Sunday, May 18, 2014

If I'd Known Then What I Know Now

The life relived is a thing these days, I think, like vampires or zombies.  Kate Atkinson's Life After Life did it in a literary fashion; Claire North's The First Fifteen Lives of Harry August has a different spin that is both more compelling and more explicitly philosophical.

Harry August lives his life through, and when he dies he is born again--in the same year, the same place, to live the same life over.  He is a kalachakra, and after going through the usual first-few-lives rough spots--thinking you're crazy, getting all philosophical, wondering if you're the only one--he learns of the Cronos Club, a group of people with the same gift/affliction.

Each of them lives their life in a loop, and they meet repeatedly during the overlaps.  They're libertines, researchers, adventurers, and philosophers.  But something else is happening--the future is changing, and Harry needs to figure out why.

This book sounded intriguing, which is why I picked it up (disclosure: I got an advance copy from the publisher for review).  Then I read the Book Smugglers' review at Kirkus, which was kind of mediocre, so I put off reading it for a bit.  But when I did pick it up, it drew me along almost seamlessly, and I couldn't put it down.  

Groundhog Day is an apt comparison.  Lauren Oliver's Before I Fall also came to mind.  But unlike so many other books structured around this premise, this one was really an adventure/mystery type of story.  Most of these other repeated life books are about trying to get it right, trying to be a good person, or trying to find the meaning of life.  But when that comes up in this novel, it's somewhere between a sideline and a McGuffin. 

Of course, these long-lived people who are so different from the rest of us wonder why they live and what it means.  They mostly don't wonder, though, what they should be doing with their lives.  Each of them sorts that out for themselves, to whatever extent it's possible.  Some pursue knowledge as the source of understanding, some pursue pleasure, since they can.  Some work to do good for us normals, while others work to help other kalachakra.  The answer to the book is not the answer to the great mysteries.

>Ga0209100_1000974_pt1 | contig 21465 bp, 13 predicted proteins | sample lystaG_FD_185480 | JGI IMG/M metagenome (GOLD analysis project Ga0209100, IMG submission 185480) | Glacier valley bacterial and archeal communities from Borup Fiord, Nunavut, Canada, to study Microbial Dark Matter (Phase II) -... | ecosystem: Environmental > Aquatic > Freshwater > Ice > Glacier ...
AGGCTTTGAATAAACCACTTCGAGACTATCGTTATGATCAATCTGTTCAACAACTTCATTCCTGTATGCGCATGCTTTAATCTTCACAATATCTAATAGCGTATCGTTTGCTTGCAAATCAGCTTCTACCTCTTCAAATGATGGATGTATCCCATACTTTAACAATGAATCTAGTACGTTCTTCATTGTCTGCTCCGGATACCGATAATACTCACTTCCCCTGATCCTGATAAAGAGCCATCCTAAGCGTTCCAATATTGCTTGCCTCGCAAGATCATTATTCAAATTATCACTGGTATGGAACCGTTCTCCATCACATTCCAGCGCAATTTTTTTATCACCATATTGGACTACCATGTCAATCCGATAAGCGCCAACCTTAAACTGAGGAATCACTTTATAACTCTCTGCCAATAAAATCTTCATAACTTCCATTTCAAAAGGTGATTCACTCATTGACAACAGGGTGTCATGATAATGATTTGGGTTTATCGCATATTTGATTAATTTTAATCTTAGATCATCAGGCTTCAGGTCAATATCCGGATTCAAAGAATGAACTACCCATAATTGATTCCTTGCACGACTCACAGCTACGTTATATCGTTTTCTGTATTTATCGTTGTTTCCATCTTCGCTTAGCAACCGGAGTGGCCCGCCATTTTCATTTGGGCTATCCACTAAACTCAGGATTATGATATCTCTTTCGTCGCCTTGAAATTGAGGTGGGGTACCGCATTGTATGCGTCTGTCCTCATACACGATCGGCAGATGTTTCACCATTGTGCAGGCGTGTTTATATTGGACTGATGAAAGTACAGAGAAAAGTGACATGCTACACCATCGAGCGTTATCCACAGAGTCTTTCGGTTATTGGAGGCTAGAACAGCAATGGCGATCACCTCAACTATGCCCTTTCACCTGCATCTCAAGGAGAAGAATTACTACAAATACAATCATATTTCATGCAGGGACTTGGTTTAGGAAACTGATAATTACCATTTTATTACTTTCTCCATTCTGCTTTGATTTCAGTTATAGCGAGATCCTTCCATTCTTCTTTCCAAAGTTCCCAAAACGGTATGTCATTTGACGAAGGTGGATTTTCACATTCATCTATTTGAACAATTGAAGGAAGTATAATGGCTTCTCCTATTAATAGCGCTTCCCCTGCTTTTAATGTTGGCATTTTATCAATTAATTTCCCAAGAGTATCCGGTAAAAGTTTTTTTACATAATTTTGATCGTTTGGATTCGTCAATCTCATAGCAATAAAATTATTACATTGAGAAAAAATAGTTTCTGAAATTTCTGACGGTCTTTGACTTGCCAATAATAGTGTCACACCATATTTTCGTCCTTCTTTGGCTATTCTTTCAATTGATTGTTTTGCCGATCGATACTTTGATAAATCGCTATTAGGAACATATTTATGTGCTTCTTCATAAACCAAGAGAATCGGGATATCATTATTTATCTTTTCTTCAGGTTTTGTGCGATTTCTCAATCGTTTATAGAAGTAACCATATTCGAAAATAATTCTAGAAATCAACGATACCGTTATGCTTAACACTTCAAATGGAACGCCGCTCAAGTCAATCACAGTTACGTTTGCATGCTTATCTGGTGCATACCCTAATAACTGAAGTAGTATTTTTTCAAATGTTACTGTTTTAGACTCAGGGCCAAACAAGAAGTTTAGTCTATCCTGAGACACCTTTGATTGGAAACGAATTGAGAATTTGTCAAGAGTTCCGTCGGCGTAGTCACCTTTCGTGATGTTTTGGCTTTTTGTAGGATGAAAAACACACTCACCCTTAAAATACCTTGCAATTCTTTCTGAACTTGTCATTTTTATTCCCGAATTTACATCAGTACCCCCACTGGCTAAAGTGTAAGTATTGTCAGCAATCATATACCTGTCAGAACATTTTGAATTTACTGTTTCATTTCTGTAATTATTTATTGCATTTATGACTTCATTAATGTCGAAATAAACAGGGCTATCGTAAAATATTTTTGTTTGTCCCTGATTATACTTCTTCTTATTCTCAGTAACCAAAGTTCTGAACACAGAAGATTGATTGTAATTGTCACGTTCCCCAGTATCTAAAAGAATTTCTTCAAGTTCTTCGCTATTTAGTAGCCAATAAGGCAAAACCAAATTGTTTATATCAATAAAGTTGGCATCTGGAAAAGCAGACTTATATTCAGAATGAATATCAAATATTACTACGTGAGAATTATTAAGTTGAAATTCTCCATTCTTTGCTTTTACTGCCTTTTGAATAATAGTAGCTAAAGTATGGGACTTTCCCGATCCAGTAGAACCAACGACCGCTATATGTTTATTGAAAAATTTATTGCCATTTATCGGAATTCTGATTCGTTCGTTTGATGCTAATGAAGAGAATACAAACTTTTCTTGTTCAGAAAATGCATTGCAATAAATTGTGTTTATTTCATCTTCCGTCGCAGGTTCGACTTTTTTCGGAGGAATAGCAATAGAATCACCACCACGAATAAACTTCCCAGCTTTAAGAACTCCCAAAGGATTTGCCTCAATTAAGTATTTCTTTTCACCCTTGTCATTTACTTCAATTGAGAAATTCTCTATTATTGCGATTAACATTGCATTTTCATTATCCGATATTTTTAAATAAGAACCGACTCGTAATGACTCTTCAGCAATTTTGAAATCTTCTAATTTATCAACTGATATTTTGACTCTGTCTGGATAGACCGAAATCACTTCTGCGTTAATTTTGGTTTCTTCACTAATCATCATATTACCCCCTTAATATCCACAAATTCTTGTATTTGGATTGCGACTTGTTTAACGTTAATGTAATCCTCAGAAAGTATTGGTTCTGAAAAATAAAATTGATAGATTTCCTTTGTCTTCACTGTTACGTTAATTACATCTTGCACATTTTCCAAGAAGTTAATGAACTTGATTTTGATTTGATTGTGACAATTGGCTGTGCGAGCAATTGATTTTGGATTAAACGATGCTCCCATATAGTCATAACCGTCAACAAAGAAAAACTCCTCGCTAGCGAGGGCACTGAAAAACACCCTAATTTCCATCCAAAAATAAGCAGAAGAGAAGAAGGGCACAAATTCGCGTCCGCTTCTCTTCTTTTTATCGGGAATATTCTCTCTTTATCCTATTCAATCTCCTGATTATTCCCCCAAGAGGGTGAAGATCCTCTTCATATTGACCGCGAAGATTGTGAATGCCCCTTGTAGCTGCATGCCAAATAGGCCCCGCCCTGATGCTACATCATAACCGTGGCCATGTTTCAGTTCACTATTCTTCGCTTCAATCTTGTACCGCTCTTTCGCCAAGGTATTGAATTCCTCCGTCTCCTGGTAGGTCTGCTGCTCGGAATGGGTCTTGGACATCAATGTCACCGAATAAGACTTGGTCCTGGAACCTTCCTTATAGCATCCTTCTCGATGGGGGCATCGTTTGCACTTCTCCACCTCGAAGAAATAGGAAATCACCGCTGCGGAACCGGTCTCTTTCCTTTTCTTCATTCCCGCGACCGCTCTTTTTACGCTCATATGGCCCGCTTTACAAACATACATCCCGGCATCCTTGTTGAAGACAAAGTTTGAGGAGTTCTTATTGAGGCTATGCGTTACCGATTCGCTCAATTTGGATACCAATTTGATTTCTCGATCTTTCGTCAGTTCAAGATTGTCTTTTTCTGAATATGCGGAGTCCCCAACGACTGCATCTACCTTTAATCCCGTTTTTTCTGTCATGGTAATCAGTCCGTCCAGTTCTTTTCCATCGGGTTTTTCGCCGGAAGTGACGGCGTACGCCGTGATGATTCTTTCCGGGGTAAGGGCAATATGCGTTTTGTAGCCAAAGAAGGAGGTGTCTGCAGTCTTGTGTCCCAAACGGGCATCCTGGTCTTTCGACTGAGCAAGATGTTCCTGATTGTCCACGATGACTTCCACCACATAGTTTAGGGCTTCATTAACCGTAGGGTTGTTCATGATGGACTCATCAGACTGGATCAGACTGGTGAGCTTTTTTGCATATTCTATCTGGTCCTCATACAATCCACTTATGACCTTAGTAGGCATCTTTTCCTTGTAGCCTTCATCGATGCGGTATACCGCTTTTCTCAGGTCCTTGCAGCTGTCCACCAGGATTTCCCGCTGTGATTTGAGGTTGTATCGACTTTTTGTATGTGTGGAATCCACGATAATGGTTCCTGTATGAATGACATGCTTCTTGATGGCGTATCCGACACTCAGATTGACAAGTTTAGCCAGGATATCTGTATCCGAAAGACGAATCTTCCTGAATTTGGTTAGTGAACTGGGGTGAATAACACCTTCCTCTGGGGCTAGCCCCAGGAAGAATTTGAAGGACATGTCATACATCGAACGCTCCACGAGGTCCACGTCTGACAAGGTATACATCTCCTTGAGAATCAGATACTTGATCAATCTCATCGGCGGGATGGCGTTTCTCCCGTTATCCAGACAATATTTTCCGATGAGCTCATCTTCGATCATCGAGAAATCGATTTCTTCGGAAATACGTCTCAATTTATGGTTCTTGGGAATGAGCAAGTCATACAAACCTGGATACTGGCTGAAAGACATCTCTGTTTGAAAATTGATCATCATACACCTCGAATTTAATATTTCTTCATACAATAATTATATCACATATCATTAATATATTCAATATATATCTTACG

The Book Smugglers review speaks of August's detachment, and they're not wrong.  That didn't bother me, though--it seemed like a scientist's account of the events.  The first half of the book is mostly given over to learning about how it works to live this kind of life--how you manage childhood with adult memories, how the Chronos Club communicates, the risks and rewards of living multiple lives.  I love this kind of detailed layout of a complicated system, and it's done very deftly here. 

The adventure picks up in the second  half of the book, where Harry has discovered the problem and is trying to sort it out and solve it, and I won't spoil that, but I will tell you that it trots along and keeps you rolling.  There's a bit of a slow spot in the middle between the two sections, where we've learned all about kalachakra life but we're only just starting to suspect the danger, but that lag passes pretty quickly. 

Okay, my ONE big complaint here?  There's a framing element to the story, a premise that it's being written as a letter to someone.  That only comes up in a very few places, but when it's revealed at the end, it doesn't make sense.  I just feel that if you're going to use a framing story like that, it has to make sense, and this doesn't.  To hide the identity of the letter's recipient, the author has structured a letter whose writing makes no sense.  It doesn't come up enough to be a big problem, but it's kind of annoyingly careless for such a tight, controlled writer.

I think this could be a very interesting book club book, if you wanted to do something lighter and really engaging.  There are a lot of good things to discuss--the relation between science and morality, the perils of immortality, the value of an immortal life vs. a mortal one, what you'd do if a loved one told you he was immortal and had lived the same life over and over again, the role of fatherhood in the story, the notion of forgetting as death.  Not really the direction my book club would usually go, but I kind of wish I had them to discuss it with.

Also, now I'm going to look up who Claire North is (I believe it's a pseudonym) and find her other books!

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